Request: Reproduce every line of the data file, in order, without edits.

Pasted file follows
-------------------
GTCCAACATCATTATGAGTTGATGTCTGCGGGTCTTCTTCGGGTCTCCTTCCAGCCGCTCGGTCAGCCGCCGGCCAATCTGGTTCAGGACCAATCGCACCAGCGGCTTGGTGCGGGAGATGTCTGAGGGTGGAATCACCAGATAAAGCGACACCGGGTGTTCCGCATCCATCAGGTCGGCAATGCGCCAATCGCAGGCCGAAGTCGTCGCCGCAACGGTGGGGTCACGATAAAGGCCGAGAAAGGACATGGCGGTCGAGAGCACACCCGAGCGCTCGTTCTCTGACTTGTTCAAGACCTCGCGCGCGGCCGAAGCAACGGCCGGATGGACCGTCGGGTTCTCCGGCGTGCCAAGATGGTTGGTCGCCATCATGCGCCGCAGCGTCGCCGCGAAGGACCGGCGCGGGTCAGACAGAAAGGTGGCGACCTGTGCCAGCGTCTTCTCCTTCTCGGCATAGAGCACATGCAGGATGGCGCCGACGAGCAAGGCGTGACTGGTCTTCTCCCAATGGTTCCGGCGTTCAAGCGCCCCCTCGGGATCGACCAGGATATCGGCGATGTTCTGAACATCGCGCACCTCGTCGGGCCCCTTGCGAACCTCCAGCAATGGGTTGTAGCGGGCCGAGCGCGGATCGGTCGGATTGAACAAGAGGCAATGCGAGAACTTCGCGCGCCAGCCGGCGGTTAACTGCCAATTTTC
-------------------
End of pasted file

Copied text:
GTCCAACATCATTATGAGTTGATGTCTGCGGGTCTTCTTCGGGTCTCCTTCCAGCCGCTCGGTCAGCCGCCGGCCAATCTGGTTCAGGACCAATCGCACCAGCGGCTTGGTGCGGGAGATGTCTGAGGGTGGAATCACCAGATAAAGCGACACCGGGTGTTCCGCATCCATCAGGTCGGCAATGCGCCAATCGCAGGCCGAAGTCGTCGCCGCAACGGTGGGGTCACGATAAAGGCCGAGAAAGGACATGGCGGTCGAGAGCACACCCGAGCGCTCGTTCTCTGACTTGTTCAAGACCTCGCGCGCGGCCGAAGCAACGGCCGGATGGACCGTCGGGTTCTCCGGCGTGCCAAGATGGTTGGTCGCCATCATGCGCCGCAGCGTCGCCGCGAAGGACCGGCGCGGGTCAGACAGAAAGGTGGCGACCTGTGCCAGCGTCTTCTCCTTCTCGGCATAGAGCACATGCAGGATGGCGCCGACGAGCAAGGCGTGACTGGTCTTCTCCCAATGGTTCCGGCGTTCAAGCGCCCCCTCGGGATCGACCAGGATATCGGCGATGTTCTGAACATCGCGCACCTCGTCGGGCCCCTTGCGAACCTCCAGCAATGGGTTGTAGCGGGCCGAGCGCGGATCGGTCGGATTGAACAAGAGGCAATGCGAGAACTTCGCGCGCCAGCCGGCGGTTAACTGCCAATTTTC